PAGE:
Automatic Bidding/Programmatic Media Buying

Automatic bidding, otherwise known as ad programmatic media buying, is an automated process of buying and selling ad space. If done in real-time, it is known as real-time bidding (RTB).


It replaces a manual negotiation as it is based on algorithms in digital technology. We’ll go more into detail about this term later in the article.


Real-Time Bidding (RTB)

Real-time bidding is when ad impressions are sold by media vendors through an ad exchange platform. Every impression is sold when it becomes available in real-time, hence the name.


As the market conditions change, advertisers can adjust their bids.


Guaranteed Inventory/Direct Buys

A media planner or buyer can secure bulk ad placements at a fixed CPM (cost per thousand impressions). This method guarantees that certain people will see the ad from their campaign.


The guarantee comes at a higher cost, but since there is no risk, many brands find it worth it.


Non-Guaranteed Inventory

Non-guaranteed inventory is sometimes interchangeable with real-time bidding. It works similar to an auction as advertisers bid against each other to secure the best ad placement possible.


It is called a non-guaranteed inventory because the ad placement is not guaranteed. Guaranteed inventory will have top priority for the best ad placements over this method.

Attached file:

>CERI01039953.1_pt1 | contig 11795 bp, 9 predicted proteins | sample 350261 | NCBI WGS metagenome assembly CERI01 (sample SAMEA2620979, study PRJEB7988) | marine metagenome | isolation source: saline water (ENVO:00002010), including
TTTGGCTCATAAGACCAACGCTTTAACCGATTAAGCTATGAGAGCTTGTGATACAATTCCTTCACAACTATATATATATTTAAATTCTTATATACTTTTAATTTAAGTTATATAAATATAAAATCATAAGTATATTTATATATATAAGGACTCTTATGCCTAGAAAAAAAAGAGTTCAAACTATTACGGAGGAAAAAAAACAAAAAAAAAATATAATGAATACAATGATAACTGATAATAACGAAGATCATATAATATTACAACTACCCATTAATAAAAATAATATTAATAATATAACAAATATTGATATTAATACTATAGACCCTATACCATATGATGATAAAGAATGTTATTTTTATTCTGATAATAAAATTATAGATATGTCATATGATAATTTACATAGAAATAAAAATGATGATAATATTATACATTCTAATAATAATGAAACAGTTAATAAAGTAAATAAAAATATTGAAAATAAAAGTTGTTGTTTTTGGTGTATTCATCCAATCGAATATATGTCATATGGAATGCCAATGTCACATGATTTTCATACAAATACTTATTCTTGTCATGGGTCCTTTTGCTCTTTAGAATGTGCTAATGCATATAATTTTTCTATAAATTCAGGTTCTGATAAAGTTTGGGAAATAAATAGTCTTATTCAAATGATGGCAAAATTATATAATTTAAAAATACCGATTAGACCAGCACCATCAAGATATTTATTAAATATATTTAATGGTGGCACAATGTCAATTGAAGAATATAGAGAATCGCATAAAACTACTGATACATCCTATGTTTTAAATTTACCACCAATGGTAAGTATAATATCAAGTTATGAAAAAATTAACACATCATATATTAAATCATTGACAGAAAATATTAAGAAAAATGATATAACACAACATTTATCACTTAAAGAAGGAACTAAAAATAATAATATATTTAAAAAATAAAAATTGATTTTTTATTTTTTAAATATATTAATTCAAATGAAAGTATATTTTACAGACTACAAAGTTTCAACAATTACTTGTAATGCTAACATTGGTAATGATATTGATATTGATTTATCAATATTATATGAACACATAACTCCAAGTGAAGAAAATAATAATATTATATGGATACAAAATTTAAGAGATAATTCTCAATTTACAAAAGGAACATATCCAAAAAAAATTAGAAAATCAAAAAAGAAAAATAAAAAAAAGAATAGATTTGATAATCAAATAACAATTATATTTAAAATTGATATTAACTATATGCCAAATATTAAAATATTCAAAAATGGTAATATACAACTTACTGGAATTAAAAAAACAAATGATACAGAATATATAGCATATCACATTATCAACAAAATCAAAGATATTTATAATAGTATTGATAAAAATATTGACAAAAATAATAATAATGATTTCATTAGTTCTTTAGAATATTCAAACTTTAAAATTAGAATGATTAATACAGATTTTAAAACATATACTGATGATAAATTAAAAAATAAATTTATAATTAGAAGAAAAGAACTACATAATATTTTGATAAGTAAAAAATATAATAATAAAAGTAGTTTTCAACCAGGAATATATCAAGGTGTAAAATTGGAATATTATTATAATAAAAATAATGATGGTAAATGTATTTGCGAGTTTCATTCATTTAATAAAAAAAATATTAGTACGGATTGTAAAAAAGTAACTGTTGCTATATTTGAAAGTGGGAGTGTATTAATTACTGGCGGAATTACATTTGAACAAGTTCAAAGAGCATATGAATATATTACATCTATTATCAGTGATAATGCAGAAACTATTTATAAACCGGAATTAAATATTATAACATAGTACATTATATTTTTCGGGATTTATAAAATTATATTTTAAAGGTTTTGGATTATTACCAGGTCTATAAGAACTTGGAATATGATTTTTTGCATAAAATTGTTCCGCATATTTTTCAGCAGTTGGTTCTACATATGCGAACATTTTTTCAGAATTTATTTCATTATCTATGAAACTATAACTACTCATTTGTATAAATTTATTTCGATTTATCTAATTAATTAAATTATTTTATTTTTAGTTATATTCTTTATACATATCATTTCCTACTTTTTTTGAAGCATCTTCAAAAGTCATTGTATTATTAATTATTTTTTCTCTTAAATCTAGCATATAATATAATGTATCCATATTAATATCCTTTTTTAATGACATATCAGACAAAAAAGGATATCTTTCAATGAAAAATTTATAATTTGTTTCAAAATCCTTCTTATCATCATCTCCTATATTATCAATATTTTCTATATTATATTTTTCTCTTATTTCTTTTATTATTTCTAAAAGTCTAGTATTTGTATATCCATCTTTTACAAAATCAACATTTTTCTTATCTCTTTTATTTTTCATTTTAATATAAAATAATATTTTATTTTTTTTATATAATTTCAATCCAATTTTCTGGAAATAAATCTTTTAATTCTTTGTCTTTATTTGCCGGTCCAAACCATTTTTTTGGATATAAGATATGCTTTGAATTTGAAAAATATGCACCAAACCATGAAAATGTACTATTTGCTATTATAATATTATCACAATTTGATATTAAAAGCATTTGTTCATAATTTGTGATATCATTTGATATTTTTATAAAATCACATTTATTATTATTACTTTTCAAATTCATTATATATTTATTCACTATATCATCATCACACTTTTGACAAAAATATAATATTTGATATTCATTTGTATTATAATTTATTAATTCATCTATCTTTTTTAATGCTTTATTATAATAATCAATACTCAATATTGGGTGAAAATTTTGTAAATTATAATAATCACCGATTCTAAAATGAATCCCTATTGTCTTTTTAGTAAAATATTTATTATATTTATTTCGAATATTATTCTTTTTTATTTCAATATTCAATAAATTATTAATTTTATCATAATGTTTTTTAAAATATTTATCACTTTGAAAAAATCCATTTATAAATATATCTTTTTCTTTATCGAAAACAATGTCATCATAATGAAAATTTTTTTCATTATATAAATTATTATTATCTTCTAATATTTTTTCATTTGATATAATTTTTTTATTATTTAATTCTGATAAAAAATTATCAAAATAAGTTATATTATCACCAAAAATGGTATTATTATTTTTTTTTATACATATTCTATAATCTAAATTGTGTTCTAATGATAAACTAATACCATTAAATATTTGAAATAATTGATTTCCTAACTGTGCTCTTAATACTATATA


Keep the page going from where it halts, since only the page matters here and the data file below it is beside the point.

For those with smaller budgets, this method may work best. However, it involves a lot of monitoring of the ad performance in real-time.


Cost Per Thousand (CPM)

CPM refers to the cost of an ad per 1,000 people that see it. The price will be higher if more people are going to see it and vice versa.


Request for Proposal (RFP)

An RFP is a document that a media buyer or other member of an agency will submit during the bidding process. The intent is to express interest in ad placement by reaching out to a media vendor.


The Media Planning and Buying Process in Simple Terms

Simply put, the media buying and planning process takes just five steps to complete. Those steps being:


Identifying a target audience through market research

Understanding the interest of the audience

Finding the audience at their most receptive times

Delivering content that drives the audience to take action

Testing ad placements over and over to see what is and is not working

The five-step process can help a brand connect with its audience as they are going through the buyer journey. The four stages of a buyer’s journey are attract, convert, close, and delight.


During the attract stage, a brand can reach the audience through any of the following media buying tactics:




Social media

Digital display






At the convert stage, brands will target the audience using social media, video, content, retargeting, and landing pages. They are then led to the close stage where lead nurture campaigns, email optimization, and CRM database management can be used.


Last, we have the delight stage. This is where a customer really falls in love with a brand after it has worked so hard with media planning and buying. This stage typically involves client communications and social media engagement.


How Media Buys Are Negotiated